I agree with you, although the term “Rihannsu” hasn’t been used in any show or movie yet. Heck, I want more Romulans, too! I want to see the Earth-Romulan conflict, the hundred year war between the Romulans and the Vulcans, and Vulcan during its martial, savage, aggressive colonizing period. So if we get any of that, the term “Rihannsu” could be used.

Well the colorist who did TAS was partly colorblind, so many aliens were “off”. Grayish white Andorians, Klingons wearing pink, etc. To him the male Orïins looked greenish?

According to Memory Alpha article on TAS (https://memory-alpha.fandom.com/wiki/Star_Trek:_The_Animated_Series), the director of color Ervin Kaplan (the article misspelled his first name as Irvin) wasn’t color blind but that he chose the off-colors. So, since he got other colors – for instance, the Starfleet uniform colors – correct, then the off-colors are canon, and we can blame it and any other animation errors – such as incorrect uniform colors and divisions – on Q.

This one had more laughs than the first two episodes combined, and some decent character development too. Well done, LD!

Veritas and We’ll always have Tom Paris are two of my favorite LD episodes.

Dr. T’ana with her box made laugh really hard.

Boiler in the Jeffries tube and falling on the bridge was another favorite.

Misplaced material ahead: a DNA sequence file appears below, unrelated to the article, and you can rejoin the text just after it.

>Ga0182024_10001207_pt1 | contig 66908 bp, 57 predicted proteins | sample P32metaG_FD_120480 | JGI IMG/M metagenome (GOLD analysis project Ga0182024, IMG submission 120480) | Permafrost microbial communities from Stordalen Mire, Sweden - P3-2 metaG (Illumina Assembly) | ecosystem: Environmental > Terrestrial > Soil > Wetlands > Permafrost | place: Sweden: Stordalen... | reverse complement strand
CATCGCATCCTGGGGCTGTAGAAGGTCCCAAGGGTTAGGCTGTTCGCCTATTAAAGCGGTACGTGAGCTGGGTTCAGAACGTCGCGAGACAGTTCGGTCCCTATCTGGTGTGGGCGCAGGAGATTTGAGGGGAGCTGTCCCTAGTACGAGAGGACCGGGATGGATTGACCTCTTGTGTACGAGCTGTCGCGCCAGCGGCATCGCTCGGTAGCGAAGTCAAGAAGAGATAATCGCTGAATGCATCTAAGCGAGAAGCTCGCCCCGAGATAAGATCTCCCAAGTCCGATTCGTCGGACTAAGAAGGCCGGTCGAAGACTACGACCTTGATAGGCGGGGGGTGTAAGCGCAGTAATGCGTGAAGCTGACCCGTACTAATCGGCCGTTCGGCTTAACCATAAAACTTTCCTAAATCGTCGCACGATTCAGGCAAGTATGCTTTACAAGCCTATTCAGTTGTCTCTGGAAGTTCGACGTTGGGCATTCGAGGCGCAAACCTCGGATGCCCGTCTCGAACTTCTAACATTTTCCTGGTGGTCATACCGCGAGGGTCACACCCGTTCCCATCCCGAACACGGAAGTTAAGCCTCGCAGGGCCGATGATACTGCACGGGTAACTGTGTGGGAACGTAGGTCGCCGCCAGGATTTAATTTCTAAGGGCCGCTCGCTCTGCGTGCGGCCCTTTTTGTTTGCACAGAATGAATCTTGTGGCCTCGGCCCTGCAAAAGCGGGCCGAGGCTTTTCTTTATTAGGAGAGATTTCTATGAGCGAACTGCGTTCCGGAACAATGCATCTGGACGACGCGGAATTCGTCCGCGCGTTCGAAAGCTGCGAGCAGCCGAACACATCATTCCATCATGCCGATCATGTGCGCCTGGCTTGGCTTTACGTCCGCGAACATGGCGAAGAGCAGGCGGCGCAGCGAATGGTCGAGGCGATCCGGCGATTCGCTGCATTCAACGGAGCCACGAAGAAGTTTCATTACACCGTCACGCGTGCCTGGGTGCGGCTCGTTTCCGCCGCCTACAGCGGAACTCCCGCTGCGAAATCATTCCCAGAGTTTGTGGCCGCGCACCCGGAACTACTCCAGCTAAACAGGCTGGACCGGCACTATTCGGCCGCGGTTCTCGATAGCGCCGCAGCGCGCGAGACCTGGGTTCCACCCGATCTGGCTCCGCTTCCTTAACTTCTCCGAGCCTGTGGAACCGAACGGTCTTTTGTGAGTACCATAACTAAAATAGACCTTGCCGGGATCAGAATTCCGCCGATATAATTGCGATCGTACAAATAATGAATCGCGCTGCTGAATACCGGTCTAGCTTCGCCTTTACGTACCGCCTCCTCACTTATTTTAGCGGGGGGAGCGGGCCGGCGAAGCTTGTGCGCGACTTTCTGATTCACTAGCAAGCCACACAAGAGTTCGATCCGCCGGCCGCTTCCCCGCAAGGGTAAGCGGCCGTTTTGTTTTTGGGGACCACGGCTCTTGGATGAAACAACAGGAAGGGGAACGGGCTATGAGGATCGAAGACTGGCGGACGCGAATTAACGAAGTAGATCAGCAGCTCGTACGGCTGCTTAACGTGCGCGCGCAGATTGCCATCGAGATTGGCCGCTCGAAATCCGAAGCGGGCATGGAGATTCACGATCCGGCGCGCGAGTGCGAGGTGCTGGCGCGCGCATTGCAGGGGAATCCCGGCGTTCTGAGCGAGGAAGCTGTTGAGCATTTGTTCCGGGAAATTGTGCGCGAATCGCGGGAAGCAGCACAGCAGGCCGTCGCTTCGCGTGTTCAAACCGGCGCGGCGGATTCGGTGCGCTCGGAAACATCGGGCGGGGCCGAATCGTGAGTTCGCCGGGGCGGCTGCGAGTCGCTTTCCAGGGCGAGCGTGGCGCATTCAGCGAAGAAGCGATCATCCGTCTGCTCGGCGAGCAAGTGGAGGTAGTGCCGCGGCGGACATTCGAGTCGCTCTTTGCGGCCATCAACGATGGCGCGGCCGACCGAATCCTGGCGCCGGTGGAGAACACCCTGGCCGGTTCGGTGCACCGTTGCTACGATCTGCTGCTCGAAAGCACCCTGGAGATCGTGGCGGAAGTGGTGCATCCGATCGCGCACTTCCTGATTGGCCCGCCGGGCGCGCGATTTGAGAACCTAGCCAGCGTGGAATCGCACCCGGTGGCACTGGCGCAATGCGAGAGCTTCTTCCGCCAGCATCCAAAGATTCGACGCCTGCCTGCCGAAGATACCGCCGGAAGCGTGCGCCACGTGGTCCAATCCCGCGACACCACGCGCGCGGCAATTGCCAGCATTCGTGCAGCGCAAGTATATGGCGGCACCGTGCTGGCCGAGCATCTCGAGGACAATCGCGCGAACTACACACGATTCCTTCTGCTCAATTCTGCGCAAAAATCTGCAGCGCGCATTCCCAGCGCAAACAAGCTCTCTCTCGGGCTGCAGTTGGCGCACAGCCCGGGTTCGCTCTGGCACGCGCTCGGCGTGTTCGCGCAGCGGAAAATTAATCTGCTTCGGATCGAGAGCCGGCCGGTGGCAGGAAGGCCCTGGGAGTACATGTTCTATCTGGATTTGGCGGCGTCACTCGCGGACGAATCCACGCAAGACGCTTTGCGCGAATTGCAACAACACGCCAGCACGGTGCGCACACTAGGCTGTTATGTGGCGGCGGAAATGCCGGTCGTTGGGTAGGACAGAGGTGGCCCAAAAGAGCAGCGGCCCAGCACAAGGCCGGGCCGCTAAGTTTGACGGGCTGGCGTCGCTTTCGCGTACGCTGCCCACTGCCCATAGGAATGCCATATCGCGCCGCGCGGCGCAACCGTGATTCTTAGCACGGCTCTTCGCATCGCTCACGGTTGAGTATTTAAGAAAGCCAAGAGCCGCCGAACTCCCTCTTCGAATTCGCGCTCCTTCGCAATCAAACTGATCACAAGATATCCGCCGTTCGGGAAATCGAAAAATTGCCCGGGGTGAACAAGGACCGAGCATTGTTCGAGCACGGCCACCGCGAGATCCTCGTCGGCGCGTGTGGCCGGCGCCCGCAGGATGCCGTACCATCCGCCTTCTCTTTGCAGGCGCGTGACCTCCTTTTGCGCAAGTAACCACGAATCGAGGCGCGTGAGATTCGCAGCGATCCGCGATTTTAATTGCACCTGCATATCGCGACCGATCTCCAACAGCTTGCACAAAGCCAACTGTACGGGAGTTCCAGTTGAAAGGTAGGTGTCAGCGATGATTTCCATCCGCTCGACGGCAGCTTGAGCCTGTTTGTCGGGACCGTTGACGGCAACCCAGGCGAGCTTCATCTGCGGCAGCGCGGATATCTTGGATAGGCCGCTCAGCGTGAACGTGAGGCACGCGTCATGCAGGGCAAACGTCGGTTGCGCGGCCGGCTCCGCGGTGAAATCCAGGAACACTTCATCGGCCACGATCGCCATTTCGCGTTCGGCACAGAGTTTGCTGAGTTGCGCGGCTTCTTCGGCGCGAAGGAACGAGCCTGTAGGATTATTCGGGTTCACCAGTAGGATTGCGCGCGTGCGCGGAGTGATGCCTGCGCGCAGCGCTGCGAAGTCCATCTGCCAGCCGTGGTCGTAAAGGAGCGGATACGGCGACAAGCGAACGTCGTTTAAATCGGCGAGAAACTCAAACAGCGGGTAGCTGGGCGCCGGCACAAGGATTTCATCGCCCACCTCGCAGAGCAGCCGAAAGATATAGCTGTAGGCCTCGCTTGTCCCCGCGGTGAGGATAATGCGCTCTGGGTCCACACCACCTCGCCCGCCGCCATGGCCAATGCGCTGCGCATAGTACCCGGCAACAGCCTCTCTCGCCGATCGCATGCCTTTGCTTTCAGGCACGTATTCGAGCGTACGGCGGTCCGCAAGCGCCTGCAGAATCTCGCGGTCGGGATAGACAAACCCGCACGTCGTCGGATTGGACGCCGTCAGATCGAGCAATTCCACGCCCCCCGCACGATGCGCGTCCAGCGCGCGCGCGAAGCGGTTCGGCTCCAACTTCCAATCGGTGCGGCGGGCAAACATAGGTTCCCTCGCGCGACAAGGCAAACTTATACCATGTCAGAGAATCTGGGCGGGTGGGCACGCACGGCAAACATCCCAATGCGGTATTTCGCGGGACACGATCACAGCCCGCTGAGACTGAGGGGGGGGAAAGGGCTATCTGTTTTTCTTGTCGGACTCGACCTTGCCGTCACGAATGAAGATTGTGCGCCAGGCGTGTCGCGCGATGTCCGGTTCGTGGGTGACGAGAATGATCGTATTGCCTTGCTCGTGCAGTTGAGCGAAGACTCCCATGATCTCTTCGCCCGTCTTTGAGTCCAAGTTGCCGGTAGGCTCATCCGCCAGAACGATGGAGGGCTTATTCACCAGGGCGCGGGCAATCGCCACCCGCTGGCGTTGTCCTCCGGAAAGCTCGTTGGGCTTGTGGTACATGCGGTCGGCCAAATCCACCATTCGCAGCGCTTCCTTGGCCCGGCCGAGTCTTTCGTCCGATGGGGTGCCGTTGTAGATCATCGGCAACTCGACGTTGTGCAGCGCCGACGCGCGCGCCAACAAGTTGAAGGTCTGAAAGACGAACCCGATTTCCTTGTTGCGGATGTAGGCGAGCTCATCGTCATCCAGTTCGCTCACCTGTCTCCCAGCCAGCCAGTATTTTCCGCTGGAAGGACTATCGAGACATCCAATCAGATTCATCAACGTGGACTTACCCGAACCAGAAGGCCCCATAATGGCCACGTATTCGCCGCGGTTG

Boimler

“It’s a Kazon!”

I thought this one was terrific. Granted, I thought the first two of the season were also terrific.

You gotta love just how dedicated Dr T’Ana is to her personal cravings. To quote her log file: “Argh, I need a bowl of cream!”

“Did you get your bowl signed by Chakotay or whatever?”

Disappointing episode !
Guest Stars especially Trek-Veterans should be really involved in the Story.

I feel the exact opposite. I don’t want them walking in and taking over the show. I very much appreciate the restraint on the writer’s part. Yet, the guest stars all still manage to land at least one really good joke each. Q got a good one, and Paris’ “Kazon!” got a good laugh from me.

Interesting that Riker has gotten some meaty material, but still genuinely feels like a guest star. That’s a good thing.

Once again Boimler is Mariner’s punching bag. Also if she was assigned to DS9 at the same time as Worf how the hell did she not feel the wrath of both him and Sisko?

Glad to see Rob back as Tom Paris and looks like he stayed in Starfleet for good after his little stint in the DQ.

Who said she didn’t? Mariner said this was her fifth (sixth?) assignment. Sounds like Sisko gave her the boot in short order.

Or if Sisko hasn’t come back from the Celestial Temple yet, Kira gave her the boot.

It’s spelled “pupusa” – carry on.

I’m still having difficulties adjusting to the overabundance of easter eggs refering to old series and movies. With this fictional world, these series aren’t series anyone can watch and refer to. They are real-life events. There is a multitude of issues:

How can any lowerdecks officer about an unimportant little starship know so many details about any of these events? The adventures of VOY in the DQ…